Thermaltake Ventus X Plus Mouse keeps track of its user

Mice are a critical component of most gaming PCs. I would venture to say a portion of the TR audience would accept furry mice into their kitchens rather than give up the plastic rodent attached to their entertainment or productivity computer. Thermaltake's Ventus X Plus is made for the type of heavy user that would take that deal. The Ventus X Plus couples an Avago 9500 laser sensor with a Bluetooth module that allows stats-obsessed gamers to track performance figures like total distance, actions per minute, and number of lift-offs. The stats can be inspected using Thermaltake's Tt eSports Plus+ app for Android, iOS, and Windows.

The Ventus X Plus has a standard right-handed gaming mouse layout with two buttons on the left side and a DPI button behind the scroll wheel. The area where the user's palm rests is riddled with hexagon-shaped holes to provide ventilation for sweaty hands and a view of the illuminated Thermaltake logo inside the mouse body. The Ventus X Plus lacks the RGB LED lighting the company seems to be so fond of, relying instead on two red LEDs. The mouse comes with three optional 4.5 g weights, though Thermaltake didn't say how much the rodent itself weighs.

The Ventus X Plus' Avago 9500 laser sensor has 400, 800, 1600, and 3200 DPI presets and the ability to track at up to an advertised 10,000 DPI. Thermaltake touts the mouse's Japanese-branded Omron switches and their 20-million-click lifespan. Photographs displaying the mouse's innards reveal that the switches are Chinese-manufactured.

Thermaltake says the mouse is an IoT device, though I think that moniker's reserved for gear that has internet connectivity via Ethernet or Wi-Fi like some of Thermaltake's Riing RGB fans. Semantics aside, the mouse uses an onboard ARM SoC and a Bluetooth module to track usage and transmit that data to a paired smartphone or Windows PC.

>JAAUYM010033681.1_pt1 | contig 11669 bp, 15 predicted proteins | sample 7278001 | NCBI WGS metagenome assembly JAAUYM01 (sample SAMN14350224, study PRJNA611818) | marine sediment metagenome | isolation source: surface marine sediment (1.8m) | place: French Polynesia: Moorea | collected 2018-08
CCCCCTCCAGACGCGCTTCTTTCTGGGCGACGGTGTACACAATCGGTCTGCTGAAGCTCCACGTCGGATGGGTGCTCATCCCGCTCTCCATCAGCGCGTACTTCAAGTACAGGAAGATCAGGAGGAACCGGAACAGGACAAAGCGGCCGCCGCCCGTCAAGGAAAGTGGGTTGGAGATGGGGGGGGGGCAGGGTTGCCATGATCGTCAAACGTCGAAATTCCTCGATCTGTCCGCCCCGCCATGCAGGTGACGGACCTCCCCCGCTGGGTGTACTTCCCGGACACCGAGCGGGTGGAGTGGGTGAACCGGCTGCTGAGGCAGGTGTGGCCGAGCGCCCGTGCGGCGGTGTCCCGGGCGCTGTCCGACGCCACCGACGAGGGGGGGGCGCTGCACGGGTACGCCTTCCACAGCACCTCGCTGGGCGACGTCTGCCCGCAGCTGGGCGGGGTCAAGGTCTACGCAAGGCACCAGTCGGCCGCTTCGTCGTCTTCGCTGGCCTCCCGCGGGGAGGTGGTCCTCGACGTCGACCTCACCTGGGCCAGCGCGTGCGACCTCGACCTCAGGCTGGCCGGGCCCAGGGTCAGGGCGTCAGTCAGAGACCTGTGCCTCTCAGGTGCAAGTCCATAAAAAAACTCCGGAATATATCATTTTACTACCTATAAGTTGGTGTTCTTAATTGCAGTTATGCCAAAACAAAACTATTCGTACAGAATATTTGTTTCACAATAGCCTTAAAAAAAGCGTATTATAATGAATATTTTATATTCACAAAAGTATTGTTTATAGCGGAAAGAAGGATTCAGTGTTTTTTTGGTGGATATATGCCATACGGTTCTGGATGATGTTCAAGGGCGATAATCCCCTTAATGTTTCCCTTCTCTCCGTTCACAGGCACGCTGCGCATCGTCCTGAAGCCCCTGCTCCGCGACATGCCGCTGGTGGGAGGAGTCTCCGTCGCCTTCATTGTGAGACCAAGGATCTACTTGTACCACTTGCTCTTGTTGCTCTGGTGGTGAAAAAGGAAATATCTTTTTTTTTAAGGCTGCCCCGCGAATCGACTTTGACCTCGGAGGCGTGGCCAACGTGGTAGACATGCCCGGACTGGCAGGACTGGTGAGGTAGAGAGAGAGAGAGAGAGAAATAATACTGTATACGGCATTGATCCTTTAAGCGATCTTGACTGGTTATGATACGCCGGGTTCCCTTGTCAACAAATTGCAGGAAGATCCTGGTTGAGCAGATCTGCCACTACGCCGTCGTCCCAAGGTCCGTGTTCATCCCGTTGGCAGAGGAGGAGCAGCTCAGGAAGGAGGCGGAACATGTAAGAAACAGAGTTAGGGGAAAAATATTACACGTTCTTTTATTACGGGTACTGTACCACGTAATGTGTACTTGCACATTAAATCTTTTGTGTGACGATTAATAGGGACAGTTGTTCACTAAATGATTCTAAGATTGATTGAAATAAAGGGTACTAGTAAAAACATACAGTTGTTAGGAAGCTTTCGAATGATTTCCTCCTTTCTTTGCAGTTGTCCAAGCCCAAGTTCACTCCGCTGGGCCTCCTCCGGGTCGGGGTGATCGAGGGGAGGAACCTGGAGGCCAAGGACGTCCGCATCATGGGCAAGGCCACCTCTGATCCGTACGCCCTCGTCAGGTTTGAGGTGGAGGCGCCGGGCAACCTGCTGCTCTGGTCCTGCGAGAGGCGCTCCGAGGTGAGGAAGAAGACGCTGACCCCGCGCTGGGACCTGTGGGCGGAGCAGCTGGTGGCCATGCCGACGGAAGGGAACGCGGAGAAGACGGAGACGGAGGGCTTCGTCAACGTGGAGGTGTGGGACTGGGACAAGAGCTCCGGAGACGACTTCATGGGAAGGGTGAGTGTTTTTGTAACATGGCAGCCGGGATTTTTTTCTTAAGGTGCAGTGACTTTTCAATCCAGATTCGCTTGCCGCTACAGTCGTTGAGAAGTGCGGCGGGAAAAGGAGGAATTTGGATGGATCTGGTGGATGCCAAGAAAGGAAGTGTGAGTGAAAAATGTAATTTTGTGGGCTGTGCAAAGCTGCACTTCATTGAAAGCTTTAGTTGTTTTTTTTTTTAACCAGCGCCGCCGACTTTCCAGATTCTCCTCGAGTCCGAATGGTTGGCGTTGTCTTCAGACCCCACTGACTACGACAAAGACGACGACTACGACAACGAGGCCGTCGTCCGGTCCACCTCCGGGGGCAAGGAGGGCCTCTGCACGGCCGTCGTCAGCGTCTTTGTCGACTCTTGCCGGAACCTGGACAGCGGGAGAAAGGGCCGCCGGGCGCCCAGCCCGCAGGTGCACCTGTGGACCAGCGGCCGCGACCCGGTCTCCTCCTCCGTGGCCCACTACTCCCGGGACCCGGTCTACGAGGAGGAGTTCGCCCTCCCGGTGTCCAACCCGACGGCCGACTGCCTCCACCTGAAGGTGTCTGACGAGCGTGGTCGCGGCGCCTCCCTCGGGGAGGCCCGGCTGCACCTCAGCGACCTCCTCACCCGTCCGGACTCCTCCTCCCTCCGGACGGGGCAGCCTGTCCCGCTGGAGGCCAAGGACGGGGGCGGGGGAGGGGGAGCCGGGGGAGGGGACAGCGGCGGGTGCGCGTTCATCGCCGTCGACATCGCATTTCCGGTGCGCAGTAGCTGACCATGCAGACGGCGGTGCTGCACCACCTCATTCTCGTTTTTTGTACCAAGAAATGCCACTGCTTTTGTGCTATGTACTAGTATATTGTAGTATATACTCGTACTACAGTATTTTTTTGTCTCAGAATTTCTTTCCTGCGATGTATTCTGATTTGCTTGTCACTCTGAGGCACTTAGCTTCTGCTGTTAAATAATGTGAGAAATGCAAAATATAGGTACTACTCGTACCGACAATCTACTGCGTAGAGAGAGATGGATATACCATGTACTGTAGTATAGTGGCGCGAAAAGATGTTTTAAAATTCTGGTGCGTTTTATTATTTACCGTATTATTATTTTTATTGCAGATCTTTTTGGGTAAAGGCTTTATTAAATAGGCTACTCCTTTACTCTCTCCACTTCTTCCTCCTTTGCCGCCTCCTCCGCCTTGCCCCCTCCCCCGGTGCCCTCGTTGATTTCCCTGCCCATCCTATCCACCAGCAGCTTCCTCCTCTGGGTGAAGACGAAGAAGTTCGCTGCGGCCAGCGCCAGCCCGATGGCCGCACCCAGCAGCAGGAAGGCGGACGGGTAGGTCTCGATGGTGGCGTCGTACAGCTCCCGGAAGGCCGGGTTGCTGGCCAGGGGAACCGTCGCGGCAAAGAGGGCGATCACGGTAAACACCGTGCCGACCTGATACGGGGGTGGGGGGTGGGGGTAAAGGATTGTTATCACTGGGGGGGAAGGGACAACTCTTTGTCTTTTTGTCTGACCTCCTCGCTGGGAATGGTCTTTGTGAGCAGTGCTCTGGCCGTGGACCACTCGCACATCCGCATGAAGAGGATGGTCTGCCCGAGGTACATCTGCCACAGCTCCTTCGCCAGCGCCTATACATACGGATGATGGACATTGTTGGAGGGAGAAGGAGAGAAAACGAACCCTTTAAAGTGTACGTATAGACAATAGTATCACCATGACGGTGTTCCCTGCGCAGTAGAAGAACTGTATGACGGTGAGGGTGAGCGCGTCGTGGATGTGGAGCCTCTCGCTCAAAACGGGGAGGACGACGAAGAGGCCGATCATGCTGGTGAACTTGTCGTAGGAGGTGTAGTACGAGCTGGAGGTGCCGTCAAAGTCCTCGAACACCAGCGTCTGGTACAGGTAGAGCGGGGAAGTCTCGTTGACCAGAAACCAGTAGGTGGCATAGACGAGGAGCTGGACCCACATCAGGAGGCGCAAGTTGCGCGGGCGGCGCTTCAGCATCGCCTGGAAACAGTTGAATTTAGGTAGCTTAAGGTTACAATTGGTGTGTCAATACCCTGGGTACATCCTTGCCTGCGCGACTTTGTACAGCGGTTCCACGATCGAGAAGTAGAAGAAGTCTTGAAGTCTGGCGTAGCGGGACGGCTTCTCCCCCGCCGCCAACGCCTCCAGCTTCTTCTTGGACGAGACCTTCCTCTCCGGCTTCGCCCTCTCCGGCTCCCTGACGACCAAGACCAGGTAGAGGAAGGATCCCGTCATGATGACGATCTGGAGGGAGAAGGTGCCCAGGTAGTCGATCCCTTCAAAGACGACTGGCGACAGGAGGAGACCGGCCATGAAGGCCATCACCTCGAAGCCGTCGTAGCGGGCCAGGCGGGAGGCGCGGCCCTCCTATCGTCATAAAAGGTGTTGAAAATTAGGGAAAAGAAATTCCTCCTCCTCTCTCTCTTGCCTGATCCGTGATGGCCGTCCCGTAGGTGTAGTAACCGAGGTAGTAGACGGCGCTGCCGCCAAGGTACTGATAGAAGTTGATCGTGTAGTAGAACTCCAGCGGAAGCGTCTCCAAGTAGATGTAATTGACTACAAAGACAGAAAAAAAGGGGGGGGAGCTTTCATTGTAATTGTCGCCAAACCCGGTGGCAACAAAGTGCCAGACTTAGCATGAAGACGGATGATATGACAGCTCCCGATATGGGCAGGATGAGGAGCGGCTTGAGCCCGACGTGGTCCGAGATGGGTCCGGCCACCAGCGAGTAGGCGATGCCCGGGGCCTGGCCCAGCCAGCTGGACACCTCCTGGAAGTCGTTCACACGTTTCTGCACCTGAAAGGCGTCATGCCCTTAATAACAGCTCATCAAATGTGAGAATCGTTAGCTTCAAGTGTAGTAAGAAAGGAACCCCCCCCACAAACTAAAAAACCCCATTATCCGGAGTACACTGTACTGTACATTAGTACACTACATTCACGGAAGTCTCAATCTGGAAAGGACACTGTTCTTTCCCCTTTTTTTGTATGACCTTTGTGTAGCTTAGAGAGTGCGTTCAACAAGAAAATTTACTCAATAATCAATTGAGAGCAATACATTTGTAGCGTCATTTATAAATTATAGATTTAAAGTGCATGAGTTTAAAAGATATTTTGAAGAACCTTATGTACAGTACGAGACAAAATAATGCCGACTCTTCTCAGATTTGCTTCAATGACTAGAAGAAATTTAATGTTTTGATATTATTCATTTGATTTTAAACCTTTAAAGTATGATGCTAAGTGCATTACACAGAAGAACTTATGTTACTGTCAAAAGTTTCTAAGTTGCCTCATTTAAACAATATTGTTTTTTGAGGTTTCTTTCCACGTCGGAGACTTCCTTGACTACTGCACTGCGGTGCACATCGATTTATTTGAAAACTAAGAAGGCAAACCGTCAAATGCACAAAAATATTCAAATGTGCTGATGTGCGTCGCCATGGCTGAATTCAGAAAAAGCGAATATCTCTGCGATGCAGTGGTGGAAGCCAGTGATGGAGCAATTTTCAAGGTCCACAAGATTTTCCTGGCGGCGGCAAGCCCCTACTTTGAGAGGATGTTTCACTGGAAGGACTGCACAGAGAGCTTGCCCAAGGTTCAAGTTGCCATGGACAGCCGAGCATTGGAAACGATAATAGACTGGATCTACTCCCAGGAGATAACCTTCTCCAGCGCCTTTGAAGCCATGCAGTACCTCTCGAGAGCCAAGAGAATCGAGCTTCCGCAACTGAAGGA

There's no official pricing info for the Ventus X Plus yet, but one Amazon Marketplace seller is already listing it for $50. The manufacturer backs the mouse with a two-year warranty.

Comments closed
    • Neutronbeam
    • 3 years ago

    Congrats on The Verge picking up this story from TR…

    • Sargent Duck
    • 3 years ago

    Hmmm…if any furry critter wants to scamper across my kitchen…I do say, better run, my 3 cats always enjoy the challenge of the chase.

    Well, 2 of them anyways. The third isn’t really all that interested in chasing mice (it interrupts her napping), but the other two will start playing a game of hockey with it.

    • EndlessWaves
    • 3 years ago

    I was worried there for a while, it was looking like Thermaltake actually expected people to take it’s stuff seriously.

    Welcome back Thermaltake, the gaming market is in sore need of your unique over the top nonsense to remind up just how silly it all is.

    This might just be my next mouse, although that grille is crying out for a fan behind it.

    • synthtel2
    • 3 years ago

    What kind of user cares about all this stuff but doesn’t care about, y’know, actually having a halfway decent sensor?

      • Kretschmer
      • 3 years ago

      The same people who want RGB on everything. Who cares if it works as long as it’s 1337?

      • DPete27
      • 3 years ago

      People that buy Thermaltake stuff…. duh.

      • Anovoca
      • 3 years ago

      Someone has to carry the mantle now that Madcatz has kicked the bucket.

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